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J Thorac Oncol. 2007 Feb;2(2):125-30.

Clinical characteristics and survival of patients with surgically resected, incidentally detected lung cancer.

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  • 1Division of Cardiothoracic Surgery, Department of Surgery, University of California, San Francisco, CA 94131, USA. Dan.raz@ucsf.edu

Abstract

BACKGROUND:

There is little information on the clinical characteristics and outcomes of patients with surgically resected, incidentally detected lung cancers. Our hypothesis was that among patients with surgically resected non-small cell lung cancer (NSCLC), incidentally detected cancers were common, were less likely to require pneumonectomy, and were associated with better stage-adjusted survival.

METHODS:

Two hundred seventy-four patients with NSCLC who underwent surgical resection between 1999 and 2004 were studied. The clinical characteristics of patients with incidentally detected and symptomatic NSCLC were compared. A proportional hazards model was used to compare the stage-adjusted mortality rate of patients with incidentally detected and symptomatic NSCLC.

RESULTS:

One hundred patients (36%) had incidentally detected NSCLC. Patients with incidentally detected NSCLC had smaller and earlier-stage cancers, were less likely to undergo pneumonectomy (3% versus 13%, p = 0.005), and were more likely to have bronchioloalveolar carcinoma (15% versus 5%, p = 0.003). Patients with incidentally detected cancers had a stage-adjusted hazards ratio (HR) of mortality of 0.9 compared with symptomatic patients (0.6-1.4, p = 0.64). Patients with cancers detected incidentally on computed tomography (CT) had a stage-adjusted HR of 0.5 (0.2-1.5, p = 0.15).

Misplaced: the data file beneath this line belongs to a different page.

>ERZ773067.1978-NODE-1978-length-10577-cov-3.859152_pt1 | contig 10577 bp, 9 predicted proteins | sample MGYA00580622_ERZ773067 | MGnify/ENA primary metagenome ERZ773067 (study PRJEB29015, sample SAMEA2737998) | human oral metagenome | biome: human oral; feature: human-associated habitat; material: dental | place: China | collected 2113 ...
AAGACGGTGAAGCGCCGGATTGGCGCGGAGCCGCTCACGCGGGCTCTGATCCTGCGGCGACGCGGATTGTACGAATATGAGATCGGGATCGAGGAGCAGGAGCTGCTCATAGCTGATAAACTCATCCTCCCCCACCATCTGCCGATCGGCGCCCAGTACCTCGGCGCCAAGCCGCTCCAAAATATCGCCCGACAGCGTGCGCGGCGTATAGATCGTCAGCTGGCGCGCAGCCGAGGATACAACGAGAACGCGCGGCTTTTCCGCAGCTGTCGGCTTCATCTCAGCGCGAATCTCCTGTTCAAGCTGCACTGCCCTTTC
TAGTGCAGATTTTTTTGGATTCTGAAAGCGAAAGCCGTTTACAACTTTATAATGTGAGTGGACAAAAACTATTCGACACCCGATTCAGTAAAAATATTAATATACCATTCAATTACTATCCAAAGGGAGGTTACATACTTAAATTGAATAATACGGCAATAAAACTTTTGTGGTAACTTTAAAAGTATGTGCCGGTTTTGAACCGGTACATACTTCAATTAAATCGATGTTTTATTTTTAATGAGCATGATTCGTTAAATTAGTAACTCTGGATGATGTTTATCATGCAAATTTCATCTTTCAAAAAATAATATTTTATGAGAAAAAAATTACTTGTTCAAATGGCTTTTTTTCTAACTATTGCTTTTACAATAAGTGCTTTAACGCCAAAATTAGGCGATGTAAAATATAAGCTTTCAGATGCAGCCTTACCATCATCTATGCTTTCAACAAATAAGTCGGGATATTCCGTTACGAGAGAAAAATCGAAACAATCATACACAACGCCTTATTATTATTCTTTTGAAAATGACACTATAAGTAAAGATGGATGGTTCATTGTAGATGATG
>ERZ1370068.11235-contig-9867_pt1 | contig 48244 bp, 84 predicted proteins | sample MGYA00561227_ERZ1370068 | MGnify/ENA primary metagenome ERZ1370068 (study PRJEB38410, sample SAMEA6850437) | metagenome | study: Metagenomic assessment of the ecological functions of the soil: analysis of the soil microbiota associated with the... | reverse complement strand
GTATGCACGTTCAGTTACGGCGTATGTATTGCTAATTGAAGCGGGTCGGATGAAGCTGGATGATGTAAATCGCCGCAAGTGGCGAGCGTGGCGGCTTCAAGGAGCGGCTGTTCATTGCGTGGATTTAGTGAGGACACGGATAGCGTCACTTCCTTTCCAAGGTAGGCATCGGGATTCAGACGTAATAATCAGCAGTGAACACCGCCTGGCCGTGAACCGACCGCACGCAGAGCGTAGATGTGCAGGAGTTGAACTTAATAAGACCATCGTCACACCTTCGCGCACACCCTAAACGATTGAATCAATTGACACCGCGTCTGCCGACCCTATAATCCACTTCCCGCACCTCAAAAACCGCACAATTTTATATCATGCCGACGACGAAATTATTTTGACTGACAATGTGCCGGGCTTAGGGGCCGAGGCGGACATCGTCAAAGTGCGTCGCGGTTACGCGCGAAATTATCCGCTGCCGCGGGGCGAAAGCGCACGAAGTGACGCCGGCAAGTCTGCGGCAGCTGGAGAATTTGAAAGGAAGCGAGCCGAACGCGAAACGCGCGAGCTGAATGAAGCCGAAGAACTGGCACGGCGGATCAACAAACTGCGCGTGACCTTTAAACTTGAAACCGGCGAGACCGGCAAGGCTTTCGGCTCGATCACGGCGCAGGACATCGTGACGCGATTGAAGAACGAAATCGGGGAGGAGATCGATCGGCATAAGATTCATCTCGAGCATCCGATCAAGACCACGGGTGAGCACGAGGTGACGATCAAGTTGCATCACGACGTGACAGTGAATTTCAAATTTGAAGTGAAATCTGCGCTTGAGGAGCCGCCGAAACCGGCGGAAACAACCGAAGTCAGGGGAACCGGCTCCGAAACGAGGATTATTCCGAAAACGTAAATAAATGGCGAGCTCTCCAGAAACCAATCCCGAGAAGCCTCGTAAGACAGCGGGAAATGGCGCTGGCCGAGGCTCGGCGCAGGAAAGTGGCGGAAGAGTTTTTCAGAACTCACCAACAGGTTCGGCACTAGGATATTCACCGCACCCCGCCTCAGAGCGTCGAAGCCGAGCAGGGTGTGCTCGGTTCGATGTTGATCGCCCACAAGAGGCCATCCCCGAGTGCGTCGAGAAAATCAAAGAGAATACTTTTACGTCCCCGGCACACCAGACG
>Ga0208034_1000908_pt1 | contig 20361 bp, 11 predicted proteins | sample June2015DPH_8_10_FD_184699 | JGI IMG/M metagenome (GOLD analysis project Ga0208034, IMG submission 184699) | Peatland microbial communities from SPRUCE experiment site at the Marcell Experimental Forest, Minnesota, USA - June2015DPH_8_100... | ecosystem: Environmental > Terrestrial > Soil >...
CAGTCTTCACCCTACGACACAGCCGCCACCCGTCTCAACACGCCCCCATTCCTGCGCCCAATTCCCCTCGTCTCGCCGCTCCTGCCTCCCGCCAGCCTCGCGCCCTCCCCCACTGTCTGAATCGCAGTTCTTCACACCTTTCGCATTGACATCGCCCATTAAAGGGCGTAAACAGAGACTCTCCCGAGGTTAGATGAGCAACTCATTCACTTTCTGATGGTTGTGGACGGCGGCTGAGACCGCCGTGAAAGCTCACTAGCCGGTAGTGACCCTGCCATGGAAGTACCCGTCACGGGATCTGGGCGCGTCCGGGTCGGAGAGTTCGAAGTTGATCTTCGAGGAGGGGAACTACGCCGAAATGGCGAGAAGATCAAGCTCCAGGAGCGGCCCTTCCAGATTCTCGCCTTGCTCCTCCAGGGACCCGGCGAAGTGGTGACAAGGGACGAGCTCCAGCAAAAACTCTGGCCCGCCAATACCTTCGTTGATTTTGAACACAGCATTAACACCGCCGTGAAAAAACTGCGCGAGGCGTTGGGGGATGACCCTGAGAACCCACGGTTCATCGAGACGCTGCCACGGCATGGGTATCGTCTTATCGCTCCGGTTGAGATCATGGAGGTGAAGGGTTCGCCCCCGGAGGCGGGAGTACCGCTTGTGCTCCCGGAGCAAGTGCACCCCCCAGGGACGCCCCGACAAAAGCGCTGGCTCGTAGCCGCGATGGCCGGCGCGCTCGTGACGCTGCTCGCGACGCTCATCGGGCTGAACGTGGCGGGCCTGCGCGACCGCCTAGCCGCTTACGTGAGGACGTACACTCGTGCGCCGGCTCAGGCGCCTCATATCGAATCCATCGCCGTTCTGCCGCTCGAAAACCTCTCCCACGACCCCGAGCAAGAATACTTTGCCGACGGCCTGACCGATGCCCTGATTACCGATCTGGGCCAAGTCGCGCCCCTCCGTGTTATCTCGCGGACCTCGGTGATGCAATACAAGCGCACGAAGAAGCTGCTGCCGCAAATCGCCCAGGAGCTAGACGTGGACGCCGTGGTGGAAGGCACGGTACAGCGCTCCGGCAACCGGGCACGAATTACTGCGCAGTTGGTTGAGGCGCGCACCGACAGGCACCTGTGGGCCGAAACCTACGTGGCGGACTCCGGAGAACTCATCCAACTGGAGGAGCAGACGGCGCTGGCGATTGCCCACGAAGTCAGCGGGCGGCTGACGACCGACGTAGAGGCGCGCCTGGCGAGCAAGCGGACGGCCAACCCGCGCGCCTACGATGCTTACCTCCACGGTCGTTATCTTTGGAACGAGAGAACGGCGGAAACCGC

CONCLUSIONS:

Early-stage NSCLC is commonly detected incidentally. Patients with incidentally detected lung cancers are more likely to have bronchioloalveolar carcinoma histology, less likely to undergo pneumonectomy, and overall have similar stage-adjusted survival compared with symptomatic patients. Patients with cancers detected incidentally by CT scan may have better stage-adjusted survival, but our study was not sufficiently powered to detect this effect.

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